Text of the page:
At this point in time, very few people are still in the stone ages of Supply Management and buy on price per unit (PPU) alone, the first level of sourcing value. However, there are still a number of buyers in a number of organizations that still buy on landed cost or total cost of acquisition (TCA) and buy solely on the sum of price per unit, transportation, duty, tariff, temporary storage, and other costs that are incurred from the time an order is placed until the time the product is received. These organizations are still in the dark ages of Supply Management and need to find the light very, very quickly (especially with Trump Nation and Brexit on the way). And while most modern Supply Management organizations attempt to buy on total cost of ownership (TCO), the third level of sourcing value, not all succeed.
TCO is the most commonly used metric today by analysts, consultants, vendors, and (I’m sorry to say) bloggers alike. It is designed to be a comparative cost metric that quantifies the overall cost of each acquired unit from a direct, indirect, and quantifiable market perspective that takes a broader look at the cost of a product from an acquisition, utilization, and delivery perspective. In addition to the landed costs, it typically also considers indirect utilization, supplier switching, and transaction costs as well as cost adjustments for quality, waste, and brand power (if your supplier has a brand that increases the selling price of the product you create with the component).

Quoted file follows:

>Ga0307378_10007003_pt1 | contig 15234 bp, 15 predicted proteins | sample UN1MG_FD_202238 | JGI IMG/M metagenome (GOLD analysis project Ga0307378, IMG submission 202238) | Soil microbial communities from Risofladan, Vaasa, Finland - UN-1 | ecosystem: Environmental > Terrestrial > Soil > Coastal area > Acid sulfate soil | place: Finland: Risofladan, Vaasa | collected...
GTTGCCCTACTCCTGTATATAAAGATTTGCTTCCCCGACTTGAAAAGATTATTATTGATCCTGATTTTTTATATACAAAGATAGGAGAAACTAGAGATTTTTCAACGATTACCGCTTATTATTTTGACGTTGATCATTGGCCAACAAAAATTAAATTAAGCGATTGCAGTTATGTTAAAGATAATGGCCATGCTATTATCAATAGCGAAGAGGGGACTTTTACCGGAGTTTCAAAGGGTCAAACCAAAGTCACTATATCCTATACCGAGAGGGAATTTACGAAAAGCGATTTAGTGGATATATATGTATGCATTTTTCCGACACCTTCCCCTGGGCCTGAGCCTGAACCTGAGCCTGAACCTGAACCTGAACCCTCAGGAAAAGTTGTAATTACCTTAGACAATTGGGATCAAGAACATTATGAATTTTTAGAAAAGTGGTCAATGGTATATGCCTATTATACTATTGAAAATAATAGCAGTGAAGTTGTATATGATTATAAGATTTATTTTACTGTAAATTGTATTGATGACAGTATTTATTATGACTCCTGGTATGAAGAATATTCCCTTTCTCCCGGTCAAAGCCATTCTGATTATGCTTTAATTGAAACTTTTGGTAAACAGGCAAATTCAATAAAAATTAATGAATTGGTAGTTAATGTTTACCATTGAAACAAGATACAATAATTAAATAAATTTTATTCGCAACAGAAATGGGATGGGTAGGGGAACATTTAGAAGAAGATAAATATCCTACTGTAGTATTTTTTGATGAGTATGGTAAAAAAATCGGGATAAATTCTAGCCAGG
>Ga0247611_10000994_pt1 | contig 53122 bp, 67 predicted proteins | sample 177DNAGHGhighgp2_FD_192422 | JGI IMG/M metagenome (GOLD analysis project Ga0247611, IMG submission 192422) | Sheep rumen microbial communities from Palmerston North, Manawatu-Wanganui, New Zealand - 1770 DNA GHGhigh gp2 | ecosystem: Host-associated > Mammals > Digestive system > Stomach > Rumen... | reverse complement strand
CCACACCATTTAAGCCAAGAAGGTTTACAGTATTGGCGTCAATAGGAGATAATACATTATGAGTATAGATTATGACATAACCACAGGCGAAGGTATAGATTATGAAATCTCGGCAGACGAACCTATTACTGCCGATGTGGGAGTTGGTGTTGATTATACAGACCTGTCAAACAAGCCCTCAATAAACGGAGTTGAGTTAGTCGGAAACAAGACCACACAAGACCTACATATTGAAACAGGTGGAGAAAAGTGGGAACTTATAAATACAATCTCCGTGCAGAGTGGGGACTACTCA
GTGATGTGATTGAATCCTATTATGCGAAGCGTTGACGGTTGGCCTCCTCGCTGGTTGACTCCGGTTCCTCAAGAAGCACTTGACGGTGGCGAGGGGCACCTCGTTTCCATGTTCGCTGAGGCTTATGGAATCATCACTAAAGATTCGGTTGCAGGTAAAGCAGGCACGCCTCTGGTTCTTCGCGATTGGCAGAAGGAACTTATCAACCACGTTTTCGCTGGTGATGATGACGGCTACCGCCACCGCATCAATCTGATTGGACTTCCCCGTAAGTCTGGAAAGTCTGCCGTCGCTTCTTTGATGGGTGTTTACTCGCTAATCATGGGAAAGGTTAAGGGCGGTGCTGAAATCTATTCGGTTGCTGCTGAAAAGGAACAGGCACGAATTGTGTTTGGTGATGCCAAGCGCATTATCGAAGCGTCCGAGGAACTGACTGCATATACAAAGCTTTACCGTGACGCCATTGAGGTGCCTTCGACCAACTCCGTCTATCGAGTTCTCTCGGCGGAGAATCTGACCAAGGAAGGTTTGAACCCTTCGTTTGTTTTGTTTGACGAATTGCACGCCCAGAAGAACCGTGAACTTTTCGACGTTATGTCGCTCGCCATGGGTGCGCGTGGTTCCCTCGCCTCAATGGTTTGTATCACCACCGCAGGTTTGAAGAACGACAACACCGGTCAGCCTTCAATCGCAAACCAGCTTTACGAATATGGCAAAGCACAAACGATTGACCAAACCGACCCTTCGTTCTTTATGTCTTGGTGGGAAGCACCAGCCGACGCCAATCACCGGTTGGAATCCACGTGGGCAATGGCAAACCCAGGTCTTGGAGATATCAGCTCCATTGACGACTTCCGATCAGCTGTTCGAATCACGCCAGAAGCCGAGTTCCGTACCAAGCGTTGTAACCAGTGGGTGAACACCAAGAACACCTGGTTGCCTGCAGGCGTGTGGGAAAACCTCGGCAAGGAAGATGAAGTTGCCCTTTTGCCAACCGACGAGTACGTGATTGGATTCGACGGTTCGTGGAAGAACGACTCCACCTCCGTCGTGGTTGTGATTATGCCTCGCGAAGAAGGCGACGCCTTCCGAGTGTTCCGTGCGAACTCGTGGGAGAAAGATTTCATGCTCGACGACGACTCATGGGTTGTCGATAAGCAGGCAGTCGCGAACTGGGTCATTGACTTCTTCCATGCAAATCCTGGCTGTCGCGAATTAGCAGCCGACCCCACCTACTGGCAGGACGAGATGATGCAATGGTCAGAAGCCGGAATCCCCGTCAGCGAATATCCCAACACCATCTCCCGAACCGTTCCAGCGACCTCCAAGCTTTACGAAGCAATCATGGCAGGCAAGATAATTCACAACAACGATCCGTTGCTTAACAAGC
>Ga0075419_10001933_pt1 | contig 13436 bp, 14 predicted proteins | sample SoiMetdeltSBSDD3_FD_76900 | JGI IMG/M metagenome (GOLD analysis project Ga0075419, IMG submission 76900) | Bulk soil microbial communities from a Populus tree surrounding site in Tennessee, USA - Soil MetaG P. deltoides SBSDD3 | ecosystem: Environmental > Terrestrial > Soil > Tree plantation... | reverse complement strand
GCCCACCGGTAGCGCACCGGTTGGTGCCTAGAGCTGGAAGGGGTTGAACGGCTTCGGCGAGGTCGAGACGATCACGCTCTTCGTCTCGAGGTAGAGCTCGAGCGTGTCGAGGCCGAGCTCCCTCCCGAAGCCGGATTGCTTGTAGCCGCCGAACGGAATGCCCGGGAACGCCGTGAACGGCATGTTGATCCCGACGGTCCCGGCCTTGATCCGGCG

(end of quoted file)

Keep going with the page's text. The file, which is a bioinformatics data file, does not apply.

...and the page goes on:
TCO is designed to capture the ‘true cost’ of a product (or service) from a supplier and does a much better job of helping you to compare apples-to-apples when determining the best buy for your organization. And even though it’s not the ultimate metric, as that’s total value management (TVM), the next level (and pinnacle) of sourcing value measurement, you cannot apply TVM until you have mastered TCO (which is a big component of TVM just like total cost of acquisition is a big component of TCO), and you can’t master TCO until you can model it.
But most sourcing solutions don’t let you model TCO. And the few that do don’t let you optimize it. That’s why it’s important when selecting a strategic sourcing solution you get an optimization-backed solution with support for deep cost models and, preferably, bills of material. They might still be few and far between, but a few more hit the market in the past year, and we expect more will be coming due to the power, and utility, of such solutions.
So is TCO a no-go without optimization? Not necessarily, but it sure is a lot harder to do without optimization.